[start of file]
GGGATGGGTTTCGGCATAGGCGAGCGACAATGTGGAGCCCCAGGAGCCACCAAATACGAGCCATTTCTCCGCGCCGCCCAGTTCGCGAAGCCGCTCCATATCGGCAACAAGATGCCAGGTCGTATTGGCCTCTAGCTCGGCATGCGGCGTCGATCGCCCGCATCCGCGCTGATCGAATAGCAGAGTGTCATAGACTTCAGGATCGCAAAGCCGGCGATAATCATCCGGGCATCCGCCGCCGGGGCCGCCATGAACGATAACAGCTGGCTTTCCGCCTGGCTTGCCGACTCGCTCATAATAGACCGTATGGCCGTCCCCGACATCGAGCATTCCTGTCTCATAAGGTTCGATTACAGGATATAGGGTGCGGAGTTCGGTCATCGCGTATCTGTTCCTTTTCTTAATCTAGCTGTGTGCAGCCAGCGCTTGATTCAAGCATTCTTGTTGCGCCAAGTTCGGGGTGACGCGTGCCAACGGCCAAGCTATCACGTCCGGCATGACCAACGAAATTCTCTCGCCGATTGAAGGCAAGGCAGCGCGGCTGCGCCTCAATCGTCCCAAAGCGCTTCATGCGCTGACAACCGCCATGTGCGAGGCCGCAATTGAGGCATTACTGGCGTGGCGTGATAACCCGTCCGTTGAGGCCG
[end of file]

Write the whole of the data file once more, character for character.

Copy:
GGGATGGGTTTCGGCATAGGCGAGCGACAATGTGGAGCCCCAGGAGCCACCAAATACGAGCCATTTCTCCGCGCCGCCCAGTTCGCGAAGCCGCTCCATATCGGCAACAAGATGCCAGGTCGTATTGGCCTCTAGCTCGGCATGCGGCGTCGATCGCCCGCATCCGCGCTGATCGAATAGCAGAGTGTCATAGACTTCAGGATCGCAAAGCCGGCGATAATCATCCGGGCATCCGCCGCCGGGGCCGCCATGAACGATAACAGCTGGCTTTCCGCCTGGCTTGCCGACTCGCTCATAATAGACCGTATGGCCGTCCCCGACATCGAGCATTCCTGTCTCATAAGGTTCGATTACAGGATATAGGGTGCGGAGTTCGGTCATCGCGTATCTGTTCCTTTTCTTAATCTAGCTGTGTGCAGCCAGCGCTTGATTCAAGCATTCTTGTTGCGCCAAGTTCGGGGTGACGCGTGCCAACGGCCAAGCTATCACGTCCGGCATGACCAACGAAATTCTCTCGCCGATTGAAGGCAAGGCAGCGCGGCTGCGCCTCAATCGTCCCAAAGCGCTTCATGCGCTGACAACCGCCATGTGCGAGGCCGCAATTGAGGCATTACTGGCGTGGCGTGATAACCCGTCCGTTGAGGCCG